California is likely to continue to experience larger and more destructive wildfires as the nation's most populated state gets hotter and drier.
"Since the early 1970s, California's annual wildfire extent increased fivefold, punctuated by extremely large and destructive wildfires in 2017 and 2018," the researchers wrote. "This trend was mainly due to an eightfold increase in summertime forest‐fire area and was very likely driven by drying of fuels promoted by human‐induced warming."
Over the past decade, average temperatures there have risen over 2 degrees Fahrenheit, but the moisture deficit — the difference between the amount of water actually in the atmosphere and the amount of water it can hold — has not caught up. Lower relative humidity causes brush to dry out faster, creating more kindling to burn when a fire starts.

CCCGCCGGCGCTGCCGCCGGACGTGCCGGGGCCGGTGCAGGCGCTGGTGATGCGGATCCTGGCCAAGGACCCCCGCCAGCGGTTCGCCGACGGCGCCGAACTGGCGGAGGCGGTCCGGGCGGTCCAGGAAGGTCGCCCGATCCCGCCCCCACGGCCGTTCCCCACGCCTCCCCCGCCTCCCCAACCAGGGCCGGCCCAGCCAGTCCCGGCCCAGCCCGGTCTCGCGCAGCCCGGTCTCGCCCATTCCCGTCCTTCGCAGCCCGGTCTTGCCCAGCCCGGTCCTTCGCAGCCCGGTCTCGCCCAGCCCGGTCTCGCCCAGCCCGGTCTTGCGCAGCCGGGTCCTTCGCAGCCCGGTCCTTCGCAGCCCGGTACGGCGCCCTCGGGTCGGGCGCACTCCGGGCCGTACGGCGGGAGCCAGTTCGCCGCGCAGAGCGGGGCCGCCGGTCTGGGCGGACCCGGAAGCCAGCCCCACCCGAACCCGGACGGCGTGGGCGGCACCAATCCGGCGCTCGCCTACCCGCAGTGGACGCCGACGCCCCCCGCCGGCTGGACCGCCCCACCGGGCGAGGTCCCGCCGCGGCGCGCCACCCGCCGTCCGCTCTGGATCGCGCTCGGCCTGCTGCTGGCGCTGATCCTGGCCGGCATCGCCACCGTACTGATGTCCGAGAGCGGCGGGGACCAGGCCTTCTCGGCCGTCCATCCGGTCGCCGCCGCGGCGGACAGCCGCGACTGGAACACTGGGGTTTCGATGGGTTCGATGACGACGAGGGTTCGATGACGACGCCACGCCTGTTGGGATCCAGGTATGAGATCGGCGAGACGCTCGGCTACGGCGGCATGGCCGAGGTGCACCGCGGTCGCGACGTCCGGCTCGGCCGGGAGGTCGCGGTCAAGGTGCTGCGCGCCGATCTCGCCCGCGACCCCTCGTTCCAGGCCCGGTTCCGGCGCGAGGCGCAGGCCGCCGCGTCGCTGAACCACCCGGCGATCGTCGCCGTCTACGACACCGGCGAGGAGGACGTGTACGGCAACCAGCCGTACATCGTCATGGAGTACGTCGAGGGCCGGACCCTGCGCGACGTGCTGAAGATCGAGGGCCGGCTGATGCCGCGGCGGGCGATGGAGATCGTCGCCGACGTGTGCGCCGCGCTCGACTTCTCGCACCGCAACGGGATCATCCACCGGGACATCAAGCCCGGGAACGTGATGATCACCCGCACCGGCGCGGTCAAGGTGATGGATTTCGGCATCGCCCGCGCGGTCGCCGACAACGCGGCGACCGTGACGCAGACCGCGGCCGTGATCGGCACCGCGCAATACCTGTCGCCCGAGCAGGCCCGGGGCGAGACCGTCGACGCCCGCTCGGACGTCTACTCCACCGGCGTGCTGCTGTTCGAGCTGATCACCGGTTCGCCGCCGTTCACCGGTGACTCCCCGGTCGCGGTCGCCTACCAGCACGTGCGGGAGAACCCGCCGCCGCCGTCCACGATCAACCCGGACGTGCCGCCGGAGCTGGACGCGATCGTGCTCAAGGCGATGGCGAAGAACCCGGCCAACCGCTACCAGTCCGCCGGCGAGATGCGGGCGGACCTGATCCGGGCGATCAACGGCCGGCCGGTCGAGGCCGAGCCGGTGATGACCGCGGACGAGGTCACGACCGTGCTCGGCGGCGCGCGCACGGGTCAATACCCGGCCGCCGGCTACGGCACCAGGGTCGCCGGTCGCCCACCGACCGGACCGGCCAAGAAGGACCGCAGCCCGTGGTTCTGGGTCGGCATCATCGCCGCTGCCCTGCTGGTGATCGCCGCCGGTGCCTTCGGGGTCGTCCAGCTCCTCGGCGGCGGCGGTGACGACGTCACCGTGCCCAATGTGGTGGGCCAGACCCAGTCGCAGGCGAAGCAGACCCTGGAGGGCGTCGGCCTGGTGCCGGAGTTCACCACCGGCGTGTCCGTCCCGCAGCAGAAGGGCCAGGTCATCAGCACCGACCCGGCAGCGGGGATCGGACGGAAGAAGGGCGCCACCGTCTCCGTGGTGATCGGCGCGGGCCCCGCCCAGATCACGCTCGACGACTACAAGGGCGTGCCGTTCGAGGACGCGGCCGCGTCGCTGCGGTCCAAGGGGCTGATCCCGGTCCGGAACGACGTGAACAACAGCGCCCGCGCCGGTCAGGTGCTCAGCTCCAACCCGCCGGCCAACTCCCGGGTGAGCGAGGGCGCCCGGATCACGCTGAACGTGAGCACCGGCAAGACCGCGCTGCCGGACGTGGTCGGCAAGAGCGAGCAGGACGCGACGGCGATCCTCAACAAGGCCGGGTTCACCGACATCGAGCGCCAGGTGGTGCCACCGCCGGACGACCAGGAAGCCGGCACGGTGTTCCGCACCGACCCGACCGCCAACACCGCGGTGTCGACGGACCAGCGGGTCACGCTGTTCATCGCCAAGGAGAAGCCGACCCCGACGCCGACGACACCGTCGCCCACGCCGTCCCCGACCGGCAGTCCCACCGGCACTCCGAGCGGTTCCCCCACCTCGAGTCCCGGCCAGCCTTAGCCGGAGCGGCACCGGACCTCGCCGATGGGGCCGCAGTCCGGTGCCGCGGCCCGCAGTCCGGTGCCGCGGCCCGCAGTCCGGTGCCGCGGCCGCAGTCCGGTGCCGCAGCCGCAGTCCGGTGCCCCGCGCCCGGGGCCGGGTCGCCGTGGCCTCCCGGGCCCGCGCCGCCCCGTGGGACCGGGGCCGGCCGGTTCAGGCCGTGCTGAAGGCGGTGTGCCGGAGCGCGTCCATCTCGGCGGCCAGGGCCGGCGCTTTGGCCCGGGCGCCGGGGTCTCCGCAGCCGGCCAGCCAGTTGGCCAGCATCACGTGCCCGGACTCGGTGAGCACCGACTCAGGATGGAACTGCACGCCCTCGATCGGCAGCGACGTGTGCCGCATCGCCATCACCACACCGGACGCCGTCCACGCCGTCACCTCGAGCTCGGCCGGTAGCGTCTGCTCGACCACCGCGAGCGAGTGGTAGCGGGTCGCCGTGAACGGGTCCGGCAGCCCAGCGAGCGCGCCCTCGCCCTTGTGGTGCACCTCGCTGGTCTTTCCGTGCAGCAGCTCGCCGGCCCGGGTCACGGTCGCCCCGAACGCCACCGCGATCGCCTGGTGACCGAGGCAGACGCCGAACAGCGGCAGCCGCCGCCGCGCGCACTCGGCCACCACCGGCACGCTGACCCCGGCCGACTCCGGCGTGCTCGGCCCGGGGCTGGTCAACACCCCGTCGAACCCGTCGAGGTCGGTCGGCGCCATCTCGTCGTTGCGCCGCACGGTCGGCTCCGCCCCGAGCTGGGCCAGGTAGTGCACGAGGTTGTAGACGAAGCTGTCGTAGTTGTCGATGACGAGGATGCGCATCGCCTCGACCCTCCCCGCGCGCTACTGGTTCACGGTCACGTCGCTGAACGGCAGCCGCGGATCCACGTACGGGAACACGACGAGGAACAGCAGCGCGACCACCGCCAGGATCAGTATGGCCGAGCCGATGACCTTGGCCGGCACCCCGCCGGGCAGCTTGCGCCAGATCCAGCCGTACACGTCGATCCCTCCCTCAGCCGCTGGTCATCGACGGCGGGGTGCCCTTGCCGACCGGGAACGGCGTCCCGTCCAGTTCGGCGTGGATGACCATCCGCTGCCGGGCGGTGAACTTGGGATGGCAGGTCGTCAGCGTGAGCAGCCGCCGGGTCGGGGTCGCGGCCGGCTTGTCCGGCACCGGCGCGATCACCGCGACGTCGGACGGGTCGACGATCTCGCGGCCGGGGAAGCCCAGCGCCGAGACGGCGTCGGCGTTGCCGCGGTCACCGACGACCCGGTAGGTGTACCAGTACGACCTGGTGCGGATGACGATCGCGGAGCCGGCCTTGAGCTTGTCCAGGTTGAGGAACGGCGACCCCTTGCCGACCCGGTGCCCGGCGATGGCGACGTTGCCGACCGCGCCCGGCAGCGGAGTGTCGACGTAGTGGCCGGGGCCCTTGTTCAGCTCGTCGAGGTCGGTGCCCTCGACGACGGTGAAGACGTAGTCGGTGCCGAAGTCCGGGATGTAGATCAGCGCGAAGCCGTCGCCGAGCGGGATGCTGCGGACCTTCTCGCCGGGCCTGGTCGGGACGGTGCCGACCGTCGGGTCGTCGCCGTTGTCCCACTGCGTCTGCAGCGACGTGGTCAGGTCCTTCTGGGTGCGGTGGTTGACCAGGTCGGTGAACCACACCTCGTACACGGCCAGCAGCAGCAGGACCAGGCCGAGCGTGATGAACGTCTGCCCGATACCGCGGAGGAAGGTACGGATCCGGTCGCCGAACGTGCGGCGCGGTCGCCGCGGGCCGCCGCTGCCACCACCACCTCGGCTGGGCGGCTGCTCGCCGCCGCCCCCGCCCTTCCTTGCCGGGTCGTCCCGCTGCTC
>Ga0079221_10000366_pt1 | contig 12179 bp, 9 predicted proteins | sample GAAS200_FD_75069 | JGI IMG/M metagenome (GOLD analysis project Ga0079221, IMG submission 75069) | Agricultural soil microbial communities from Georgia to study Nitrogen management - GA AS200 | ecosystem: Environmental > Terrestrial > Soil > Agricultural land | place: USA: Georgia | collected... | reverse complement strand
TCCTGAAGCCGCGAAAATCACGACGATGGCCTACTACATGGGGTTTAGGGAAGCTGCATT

"It's not likely to get better as we continue to warm the climate," CBS News climate and weather contributor Jeff Berardelli said. "This will only get worse in the future."
He points out that fire season is about two to three months longer now than it was in 1970.
"Climate change — warmer climate and drier climate — [is] making a huge difference," Berardelli said. "It is a tipping point. It is the straw that breaks the camel's back and makes these, you know, generally controllable fires uncontrollable."
The six most destructive fire seasons in state history have occurred in the last 10 years, and 15 of the 20 largest California fires took place since 2000.
Extreme fire seasons are also affected by other factors, such as the fact that humans are encroaching further into previously rural areas.
For almost a month, millions of Californians have been subject to temporary electricity shut-offs as utilities try to prevent power lines from sparking fires during high wind conditions. Hundreds of thousands have been forced to evacuate their homes and tens of millions of people are under "red flag" warnings.